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From build to buy: American Airlines changes modernization course midflight

The airline's still revamping core legacy apps, only in a different way.

January 2, 2013 06:00 AM ET

Computerworld - American Airlines was well into a simultaneous revamp of its Passenger Services System (PSS) and Flight Operating System (FOS), its two most mission-critical families of applications, when the airline changed course last January.

The plan still calls for a gradual migration off of an inflexible and outdated mainframe architecture in favor of a modern, distributed computing platform. But while the FOS focus has always been buy rather than build whenever possible, the focus for the PSS project has turned sharply away from rewriting all of the applications that make up the system in house in favor of buying existing software whenever possible and modifying it as needed.

The ramifications of that decision are still playing out.

American mobilizes its forces

In addition to modernizing its back-end infrastructure and applications, American is providing flight crews, airport agents and maintenance staff with access to operational information from a range of new mobile devices. These devices provide new capabilities to different staff functions, including:

Flight attendants have been issued Samsung Galaxy Note tablets to access real-time customer information such as seat assignments, premium class food and beverage options, loyalty program status, connecting gate information, delay information and requests for special services.

Aviation maintenance technicians (AMTs) are using Samsung Galaxy Tab tablets to communicate with tech services, access technical information, receive and close tasks, and check maintenance history and parts availability -- all while working on the aircraft. Previously, AMTs had to return to their desktop computers or refer to manuals.

Airport agents use "Your Assistance Delivered Anywhere" mobile check-in devices to access current flight information, print boarding passes, check bags, print bag tags and perform other tasks. These devices are purpose-built, not off-the-shelf mobile hardware like tablets or smartphones.

Pilots will soon replace their flight bags with an electronic version that runs on an iPad. American estimates that eliminating the 35-lb bags from every cockpit will save the airline $1.2 million of fuel annually.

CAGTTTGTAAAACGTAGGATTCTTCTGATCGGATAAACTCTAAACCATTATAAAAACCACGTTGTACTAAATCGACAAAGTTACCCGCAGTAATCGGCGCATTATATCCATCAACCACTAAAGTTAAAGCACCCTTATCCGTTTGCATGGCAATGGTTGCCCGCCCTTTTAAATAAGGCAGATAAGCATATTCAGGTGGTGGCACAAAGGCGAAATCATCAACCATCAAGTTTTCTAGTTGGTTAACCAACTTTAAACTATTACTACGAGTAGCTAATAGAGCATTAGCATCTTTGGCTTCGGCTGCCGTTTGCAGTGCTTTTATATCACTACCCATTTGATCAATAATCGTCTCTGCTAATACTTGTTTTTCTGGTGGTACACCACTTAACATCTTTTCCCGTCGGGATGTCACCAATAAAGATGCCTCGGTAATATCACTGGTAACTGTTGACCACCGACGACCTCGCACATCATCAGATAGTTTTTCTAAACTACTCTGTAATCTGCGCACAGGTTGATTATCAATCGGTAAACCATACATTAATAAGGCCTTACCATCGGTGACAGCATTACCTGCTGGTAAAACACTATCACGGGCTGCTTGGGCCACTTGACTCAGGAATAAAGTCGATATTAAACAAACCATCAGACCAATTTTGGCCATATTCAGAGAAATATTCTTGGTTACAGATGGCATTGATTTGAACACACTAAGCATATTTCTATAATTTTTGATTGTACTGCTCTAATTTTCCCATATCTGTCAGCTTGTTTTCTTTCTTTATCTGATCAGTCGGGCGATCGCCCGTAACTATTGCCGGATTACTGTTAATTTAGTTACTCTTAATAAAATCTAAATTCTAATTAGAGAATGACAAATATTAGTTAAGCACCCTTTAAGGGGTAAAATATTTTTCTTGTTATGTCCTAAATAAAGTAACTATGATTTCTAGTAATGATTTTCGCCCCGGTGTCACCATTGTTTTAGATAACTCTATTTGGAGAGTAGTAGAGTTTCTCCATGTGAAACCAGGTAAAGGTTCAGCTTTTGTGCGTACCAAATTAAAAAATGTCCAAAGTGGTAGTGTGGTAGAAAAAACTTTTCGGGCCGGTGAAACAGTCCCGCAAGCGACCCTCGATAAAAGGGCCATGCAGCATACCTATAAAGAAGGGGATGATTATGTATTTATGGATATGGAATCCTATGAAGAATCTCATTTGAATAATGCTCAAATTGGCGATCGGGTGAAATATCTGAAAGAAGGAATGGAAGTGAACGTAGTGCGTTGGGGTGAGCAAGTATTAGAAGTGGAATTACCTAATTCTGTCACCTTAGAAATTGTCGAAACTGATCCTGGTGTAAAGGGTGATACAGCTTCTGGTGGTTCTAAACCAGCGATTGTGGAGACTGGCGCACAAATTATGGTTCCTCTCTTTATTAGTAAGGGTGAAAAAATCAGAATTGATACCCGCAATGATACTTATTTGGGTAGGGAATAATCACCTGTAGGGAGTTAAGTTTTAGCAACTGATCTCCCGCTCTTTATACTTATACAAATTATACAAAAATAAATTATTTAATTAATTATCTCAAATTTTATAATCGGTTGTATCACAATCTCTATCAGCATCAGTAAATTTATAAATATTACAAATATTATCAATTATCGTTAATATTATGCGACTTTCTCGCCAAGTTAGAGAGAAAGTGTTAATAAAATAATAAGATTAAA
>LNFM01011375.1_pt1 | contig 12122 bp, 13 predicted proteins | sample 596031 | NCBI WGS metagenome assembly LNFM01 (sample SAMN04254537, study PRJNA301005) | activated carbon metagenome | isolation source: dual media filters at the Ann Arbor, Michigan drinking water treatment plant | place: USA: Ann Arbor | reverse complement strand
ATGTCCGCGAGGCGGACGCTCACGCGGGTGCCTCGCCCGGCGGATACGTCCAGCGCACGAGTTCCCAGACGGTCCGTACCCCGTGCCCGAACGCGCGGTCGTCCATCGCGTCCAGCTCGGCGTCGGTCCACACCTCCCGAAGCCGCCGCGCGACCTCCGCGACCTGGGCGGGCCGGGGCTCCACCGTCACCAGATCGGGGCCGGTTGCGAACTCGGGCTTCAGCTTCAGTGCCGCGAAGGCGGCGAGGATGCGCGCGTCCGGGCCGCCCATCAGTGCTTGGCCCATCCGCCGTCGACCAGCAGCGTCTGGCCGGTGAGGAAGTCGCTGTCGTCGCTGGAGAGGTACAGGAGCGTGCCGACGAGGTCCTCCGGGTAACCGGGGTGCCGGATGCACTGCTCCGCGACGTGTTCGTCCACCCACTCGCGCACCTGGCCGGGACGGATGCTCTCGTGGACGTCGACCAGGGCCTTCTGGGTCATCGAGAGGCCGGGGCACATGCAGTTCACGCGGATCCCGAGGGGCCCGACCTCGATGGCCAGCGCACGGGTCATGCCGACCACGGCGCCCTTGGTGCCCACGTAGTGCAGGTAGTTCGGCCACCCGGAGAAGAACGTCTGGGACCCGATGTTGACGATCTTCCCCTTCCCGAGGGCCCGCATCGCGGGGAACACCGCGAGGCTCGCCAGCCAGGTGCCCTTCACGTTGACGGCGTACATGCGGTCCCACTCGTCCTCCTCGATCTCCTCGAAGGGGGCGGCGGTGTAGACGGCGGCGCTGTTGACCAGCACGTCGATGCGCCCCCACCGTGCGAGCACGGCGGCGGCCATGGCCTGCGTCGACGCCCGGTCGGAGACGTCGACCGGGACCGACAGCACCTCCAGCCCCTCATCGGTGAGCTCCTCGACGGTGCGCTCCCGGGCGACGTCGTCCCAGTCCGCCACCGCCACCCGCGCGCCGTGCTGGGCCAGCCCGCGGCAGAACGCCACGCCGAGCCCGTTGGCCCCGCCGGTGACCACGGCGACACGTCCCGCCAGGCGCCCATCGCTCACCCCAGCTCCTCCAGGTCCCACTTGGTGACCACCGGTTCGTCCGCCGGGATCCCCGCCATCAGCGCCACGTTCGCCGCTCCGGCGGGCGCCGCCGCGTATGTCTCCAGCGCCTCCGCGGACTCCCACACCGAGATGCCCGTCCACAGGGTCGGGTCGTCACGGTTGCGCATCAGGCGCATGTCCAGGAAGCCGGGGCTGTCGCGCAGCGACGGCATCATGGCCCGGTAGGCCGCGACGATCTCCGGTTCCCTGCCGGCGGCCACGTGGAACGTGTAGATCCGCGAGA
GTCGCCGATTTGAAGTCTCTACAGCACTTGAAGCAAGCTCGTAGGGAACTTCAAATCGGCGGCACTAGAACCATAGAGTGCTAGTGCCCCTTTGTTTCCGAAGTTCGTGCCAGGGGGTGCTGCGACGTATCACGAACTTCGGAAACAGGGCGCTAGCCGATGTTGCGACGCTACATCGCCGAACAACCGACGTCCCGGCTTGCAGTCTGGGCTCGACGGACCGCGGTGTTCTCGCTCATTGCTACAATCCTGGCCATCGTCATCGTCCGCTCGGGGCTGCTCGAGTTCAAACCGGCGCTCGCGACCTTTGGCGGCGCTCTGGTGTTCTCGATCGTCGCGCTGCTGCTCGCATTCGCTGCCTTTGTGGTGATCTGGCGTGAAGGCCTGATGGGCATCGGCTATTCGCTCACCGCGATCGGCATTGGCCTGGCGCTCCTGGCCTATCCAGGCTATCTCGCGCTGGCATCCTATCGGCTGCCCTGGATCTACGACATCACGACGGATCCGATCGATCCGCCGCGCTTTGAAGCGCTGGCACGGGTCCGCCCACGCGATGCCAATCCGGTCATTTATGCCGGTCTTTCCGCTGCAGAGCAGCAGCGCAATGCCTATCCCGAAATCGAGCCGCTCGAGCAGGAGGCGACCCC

-- Robert L. Mitchell

For the last 47 years, both PSS and FOS have run on Sabre, a mainframe-based system that now lacks the flexibility and speed to market that the airline needs to compete. American began its modernization initiative with the launch of two projects several years ago.

The Jetstream project will replace the current PSS, which handles reservations and other customer-facing functions, while Horizon has already begun replacing many of the applications that make up the FOS, responsible for flight operations functions such as route planning and crew scheduling.

"Tackling these two important systems gives us the opportunity to rethink the customer experience as well as get away from massive, monolithic systems...that make it more difficult for us today to be responsive to customer needs in the marketplace," says Maya Leibman, American's CIO.

While American says that the projects are about cost savings and faster time to market, more is at stake here, says Henry Harteveldt, an airline and travel analyst with Atmosphere Research Group. "It's about how these new systems can help American generate more money," by creating new revenue-generating opportunities.

For her part, Leibman declined to go into specifics about the revenue-generation aspect.

The new systems interconnect applications using Web services and enterprise service buses (ESBs) that are part of the airline's service-oriented architecture (SOA). This will allow American to do things like share data in real time between applications, whether those run on or off the mainframe. A Horizon application might need to know, for instance, that a specific plane has been delayed, or that weather is threatening one city, or that a particular series of jets needs FAA-ordered maintenance.

You see very few 47-year-old cars on the road these days. But with the airlines, some of their most important decisions are tied back to Mad Men-era technologies.
Henry Harteveldt, analyst, Atmosphere Research Group

One ESB, Flight Hub, can pull data from the FOS on the mainframe, or directly from other applications designed to run in the new, distributed computing environment.

Like other major U.S. airlines, American has found itself falling behind foreign carriers in moving to a modern -- and flexible - architecture for its POS and FOS systems. A modern software and hardware infrastructure will allow American to move much more quickly in a world where a substantial percentage of business comes in through AA.com, the airline's website, as well as from travel partners around the Web.

To adapt, American has over the years bolted new features and functions onto the mainframe through the use of application front ends. But that still limits flexibility when it comes to distributing and bundling new fare offerings or creating different privilege options for customers, such as lower change fees or refundable tickets. Today's airlines need to be nimble, respond quickly to market changes, and be free to sell they way they need to sell. "You see very few 47-year-old cars on the road these days. But with the airlines, some of their most important decisions are tied back to Mad Men-era technologies," says Harteveldt.



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